After class I walked up to Mr. Krauss’s desk full of shame and defeat he asked me to sit down and asked me what was so upsetting.  Our discussion started with the idea of fairness and he assured me that “nothing in life was fair”.  I argued that life should be.  He did not disagree but talked about how there would be merit to thinking about things not in terms of fairness, but in terms of how each individual person is in this world.  He didn’t yell at me.  I didn’t get in trouble.  In fact, it was the opposite.  He encouraged me to speak my mind more frequently and the he welcomed my thoughts and ideas just like everyone else’s.  For the first time in my life I realized that perhaps I had something to say “in class”.  This was huge for me.  My thinking mattered for the first time in my entire school career.

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Fast forward 30 plus years to where I am planning for this course and out of nowhere jumps into my hands the original copy of Lord of the Flies that I read in High School.  For the life of me I didn’t remember ever even having it, and yet here it was.  The cover looked outdated and as I opened the book the spine cracked with a pop as the old book cardboard smell wafted into my head.  What was revealed inside was sheer magic. 

 Marked in red pen and some pencil and then some blue pen was MY thinking as a sophomore in High School.  Words and phrases were underlined and in the margins were the words, authority, changes in attitude, role of society rules?  It had never dawned on me that perhaps the reason this book stuck with me, that this experience was one of great magnitude might also have been because I was able to actually WRITE in this book and keep track of my thinking.

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I wish I could remember the circumstances around this annotating.  Was the school getting a new set because these were worn out?  Was this common practice?  Not that I remembered.  What did Krauss know that nobody else did?  And as I looked at the red ink I was instantly transferred back to remembering the actual red pen, the one that I used to use in my practice teaching in my bedroom.  “The” red pen of authority.  It was old and clear and the ink was clotty.  As I looked at my own handwriting I could recall moments of writing in this book and feeling so “grown up”.  Grown up in a way that made me feel smart.  I recall writing things just because I could even if they were not great thinking.  I loved the act of writing in this book!!  I don’t remember doing this again until college and again the nostalgia of marking and writing in between and around the lines makes me feel giddy!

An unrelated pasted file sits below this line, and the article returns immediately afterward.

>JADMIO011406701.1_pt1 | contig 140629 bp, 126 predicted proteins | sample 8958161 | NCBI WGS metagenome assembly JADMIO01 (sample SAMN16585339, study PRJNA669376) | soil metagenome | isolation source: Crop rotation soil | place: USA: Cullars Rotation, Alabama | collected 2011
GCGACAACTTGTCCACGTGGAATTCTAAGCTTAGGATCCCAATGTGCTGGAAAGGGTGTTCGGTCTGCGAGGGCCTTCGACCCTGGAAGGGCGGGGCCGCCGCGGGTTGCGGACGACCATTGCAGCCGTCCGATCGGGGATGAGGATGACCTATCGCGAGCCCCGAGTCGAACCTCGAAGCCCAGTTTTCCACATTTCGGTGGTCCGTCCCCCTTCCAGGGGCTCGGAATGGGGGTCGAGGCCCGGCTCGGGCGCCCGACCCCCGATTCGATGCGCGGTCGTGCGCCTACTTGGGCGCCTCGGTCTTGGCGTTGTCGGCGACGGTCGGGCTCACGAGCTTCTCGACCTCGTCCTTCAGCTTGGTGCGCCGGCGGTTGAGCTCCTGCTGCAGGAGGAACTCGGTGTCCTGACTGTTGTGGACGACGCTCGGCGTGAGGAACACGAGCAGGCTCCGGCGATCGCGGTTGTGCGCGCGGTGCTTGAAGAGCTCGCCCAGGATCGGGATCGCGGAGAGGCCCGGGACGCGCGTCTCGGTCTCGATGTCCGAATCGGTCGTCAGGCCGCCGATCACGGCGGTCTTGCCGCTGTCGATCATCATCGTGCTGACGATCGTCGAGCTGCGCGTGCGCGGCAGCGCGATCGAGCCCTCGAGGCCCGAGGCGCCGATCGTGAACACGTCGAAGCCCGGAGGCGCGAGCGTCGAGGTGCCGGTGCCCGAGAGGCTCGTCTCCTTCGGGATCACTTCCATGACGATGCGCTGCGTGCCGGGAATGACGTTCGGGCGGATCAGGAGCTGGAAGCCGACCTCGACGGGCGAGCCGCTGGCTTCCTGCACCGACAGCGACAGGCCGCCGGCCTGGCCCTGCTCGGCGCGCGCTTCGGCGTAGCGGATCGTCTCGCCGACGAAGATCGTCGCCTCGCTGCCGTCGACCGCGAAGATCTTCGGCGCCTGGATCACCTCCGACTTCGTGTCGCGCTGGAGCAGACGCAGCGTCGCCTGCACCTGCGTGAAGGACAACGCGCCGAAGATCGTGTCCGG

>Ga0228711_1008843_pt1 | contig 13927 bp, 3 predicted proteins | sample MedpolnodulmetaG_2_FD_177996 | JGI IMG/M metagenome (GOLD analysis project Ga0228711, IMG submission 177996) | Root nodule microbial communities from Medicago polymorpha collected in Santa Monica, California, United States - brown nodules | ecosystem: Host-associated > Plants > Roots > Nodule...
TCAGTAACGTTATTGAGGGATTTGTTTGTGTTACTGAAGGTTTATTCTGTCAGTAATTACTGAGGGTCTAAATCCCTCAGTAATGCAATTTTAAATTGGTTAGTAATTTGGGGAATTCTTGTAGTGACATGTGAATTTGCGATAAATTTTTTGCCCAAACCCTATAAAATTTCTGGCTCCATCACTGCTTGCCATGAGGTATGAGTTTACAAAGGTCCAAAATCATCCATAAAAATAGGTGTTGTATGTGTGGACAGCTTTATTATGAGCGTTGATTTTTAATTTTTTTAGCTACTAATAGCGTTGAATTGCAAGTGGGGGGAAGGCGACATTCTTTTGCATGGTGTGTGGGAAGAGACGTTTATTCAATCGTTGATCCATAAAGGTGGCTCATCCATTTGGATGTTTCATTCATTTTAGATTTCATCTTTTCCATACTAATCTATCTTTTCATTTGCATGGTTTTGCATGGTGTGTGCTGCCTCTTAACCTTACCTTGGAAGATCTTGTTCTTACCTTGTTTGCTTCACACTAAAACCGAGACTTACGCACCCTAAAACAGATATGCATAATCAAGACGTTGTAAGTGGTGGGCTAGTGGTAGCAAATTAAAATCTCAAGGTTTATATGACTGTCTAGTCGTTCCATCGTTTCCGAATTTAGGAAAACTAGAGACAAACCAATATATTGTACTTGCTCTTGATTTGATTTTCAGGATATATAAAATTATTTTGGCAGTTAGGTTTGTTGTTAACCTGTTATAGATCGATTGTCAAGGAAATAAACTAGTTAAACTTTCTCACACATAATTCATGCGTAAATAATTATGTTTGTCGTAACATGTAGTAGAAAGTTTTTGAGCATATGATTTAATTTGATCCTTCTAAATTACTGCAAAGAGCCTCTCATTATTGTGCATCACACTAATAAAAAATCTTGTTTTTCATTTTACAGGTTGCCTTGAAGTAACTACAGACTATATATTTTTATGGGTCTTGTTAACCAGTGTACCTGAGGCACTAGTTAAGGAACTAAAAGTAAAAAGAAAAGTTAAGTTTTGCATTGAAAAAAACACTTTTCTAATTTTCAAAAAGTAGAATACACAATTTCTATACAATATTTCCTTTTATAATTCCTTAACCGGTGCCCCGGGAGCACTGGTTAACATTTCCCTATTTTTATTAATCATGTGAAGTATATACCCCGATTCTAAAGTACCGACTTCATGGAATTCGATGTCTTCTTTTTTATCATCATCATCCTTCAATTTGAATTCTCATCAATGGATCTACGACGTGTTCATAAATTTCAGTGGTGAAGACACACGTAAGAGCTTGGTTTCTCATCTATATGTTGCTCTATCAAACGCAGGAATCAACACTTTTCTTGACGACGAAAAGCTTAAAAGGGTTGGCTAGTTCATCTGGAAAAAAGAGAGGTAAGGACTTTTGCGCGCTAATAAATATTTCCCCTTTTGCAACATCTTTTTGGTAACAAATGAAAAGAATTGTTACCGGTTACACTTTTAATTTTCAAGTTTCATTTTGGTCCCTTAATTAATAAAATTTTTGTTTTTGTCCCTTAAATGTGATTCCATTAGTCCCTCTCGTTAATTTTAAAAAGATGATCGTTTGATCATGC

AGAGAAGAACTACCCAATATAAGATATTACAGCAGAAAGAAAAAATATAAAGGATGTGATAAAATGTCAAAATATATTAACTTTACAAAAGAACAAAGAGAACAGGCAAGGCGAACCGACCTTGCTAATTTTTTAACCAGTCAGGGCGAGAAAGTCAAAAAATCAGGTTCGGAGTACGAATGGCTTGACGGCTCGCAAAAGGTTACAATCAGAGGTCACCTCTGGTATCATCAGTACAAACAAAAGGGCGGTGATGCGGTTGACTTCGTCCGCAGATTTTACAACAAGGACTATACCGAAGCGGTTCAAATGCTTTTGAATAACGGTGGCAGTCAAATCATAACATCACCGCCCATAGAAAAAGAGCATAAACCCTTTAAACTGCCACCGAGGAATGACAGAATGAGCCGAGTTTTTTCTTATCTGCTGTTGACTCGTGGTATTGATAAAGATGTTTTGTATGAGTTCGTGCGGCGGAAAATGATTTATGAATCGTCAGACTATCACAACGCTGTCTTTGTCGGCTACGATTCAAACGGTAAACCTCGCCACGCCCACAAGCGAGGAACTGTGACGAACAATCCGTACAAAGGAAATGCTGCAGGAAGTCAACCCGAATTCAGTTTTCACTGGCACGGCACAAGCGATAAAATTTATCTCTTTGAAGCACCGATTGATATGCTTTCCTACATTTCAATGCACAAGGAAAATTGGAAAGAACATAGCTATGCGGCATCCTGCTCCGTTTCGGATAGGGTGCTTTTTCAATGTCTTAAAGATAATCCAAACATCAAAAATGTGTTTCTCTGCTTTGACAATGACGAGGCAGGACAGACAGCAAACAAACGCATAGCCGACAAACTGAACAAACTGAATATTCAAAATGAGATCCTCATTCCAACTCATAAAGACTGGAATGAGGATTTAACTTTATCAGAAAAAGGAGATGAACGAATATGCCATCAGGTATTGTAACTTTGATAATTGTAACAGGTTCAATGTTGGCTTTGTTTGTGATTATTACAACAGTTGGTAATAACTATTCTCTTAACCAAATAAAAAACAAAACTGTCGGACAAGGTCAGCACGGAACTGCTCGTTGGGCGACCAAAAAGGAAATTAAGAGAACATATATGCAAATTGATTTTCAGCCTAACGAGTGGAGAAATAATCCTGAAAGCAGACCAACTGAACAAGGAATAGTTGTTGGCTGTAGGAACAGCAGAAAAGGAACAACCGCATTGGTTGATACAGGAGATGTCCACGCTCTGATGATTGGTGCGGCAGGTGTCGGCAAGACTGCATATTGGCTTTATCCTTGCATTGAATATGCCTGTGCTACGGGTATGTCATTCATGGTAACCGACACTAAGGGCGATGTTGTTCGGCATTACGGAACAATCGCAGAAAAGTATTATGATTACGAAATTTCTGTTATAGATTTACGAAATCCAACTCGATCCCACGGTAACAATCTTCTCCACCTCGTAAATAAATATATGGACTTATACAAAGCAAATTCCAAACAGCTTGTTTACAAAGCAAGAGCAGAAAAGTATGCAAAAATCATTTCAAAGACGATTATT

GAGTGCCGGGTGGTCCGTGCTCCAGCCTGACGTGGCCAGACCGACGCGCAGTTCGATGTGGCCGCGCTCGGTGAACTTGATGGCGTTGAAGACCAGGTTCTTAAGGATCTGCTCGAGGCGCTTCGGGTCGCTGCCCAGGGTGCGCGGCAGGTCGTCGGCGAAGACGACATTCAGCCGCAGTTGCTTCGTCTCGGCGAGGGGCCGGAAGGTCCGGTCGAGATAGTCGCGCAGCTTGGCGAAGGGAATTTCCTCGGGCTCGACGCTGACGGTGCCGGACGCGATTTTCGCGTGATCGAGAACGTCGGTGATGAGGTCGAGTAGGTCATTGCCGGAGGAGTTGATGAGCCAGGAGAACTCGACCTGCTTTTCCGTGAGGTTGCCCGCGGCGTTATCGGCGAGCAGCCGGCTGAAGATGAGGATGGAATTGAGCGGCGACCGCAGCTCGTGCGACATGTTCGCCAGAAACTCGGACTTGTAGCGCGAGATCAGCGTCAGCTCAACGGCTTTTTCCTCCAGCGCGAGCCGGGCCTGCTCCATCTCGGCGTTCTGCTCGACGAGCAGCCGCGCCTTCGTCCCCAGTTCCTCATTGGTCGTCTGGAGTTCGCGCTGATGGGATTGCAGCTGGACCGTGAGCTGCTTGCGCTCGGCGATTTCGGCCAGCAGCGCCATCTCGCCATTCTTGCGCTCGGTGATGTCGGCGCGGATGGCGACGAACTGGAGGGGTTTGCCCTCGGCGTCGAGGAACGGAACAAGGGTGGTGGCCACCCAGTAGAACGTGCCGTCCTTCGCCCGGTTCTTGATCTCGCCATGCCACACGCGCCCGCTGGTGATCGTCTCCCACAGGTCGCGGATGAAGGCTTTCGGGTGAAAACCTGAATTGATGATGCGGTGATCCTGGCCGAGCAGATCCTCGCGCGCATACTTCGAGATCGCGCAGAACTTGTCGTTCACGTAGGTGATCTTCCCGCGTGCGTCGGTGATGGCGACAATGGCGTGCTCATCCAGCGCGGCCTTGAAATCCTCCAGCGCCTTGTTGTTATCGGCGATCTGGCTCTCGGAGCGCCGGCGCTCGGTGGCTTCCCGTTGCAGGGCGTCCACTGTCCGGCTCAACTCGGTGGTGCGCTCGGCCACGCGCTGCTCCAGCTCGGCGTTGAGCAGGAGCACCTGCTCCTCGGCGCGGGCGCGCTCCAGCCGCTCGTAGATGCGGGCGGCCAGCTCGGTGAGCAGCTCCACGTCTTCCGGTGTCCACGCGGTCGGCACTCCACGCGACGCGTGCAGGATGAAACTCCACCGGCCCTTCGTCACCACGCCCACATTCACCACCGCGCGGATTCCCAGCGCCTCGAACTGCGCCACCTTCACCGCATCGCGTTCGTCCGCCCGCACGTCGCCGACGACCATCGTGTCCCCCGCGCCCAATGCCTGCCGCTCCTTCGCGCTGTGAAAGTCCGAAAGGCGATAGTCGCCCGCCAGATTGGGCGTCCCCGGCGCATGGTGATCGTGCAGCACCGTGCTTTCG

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So could it be that something as simple as annotating a text is playful and inspires passion and great purpose?  These words, in our schools, are not in vogue.  It is rare we talk about the passions, the purposes or the play anymore.  And while I have always hated the red pen as a student and teacher of writing, it was this old crimson  that recorded my thinking and allowed me to participate in discussions that made me a real reader with authority.

 It was during this course that I decided I would be an English major.  I wonder if Mr. Krauss understood the power of what he was creating for me as a student in the name of passion, purpose and play?  And underlying all of these “p” is thinking.  Thinking is fun!  It promotes passion, creates purpose and is playful and discovering one’s own thinking is priceless.

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Photo Credit: jackgallery.wordpress.com

 

I would love to find Mr. Krauss.  The last I heard of him he was working at the Admissions office at UNH and when I was a student I visited him.  He has long been gone and I have no idea where he ended up.  As a fellow educator I wish he could read this and understand just what he did for me and how it created the path that I am still on…one that is still seeking equality.  One who still stands up, turns bright red and shouts, “That’s NOT fair” regardless of the lessons learned years ago that we live in an unfair world.

Somebody’s gotta do it!

It’s only fair.

Think about it.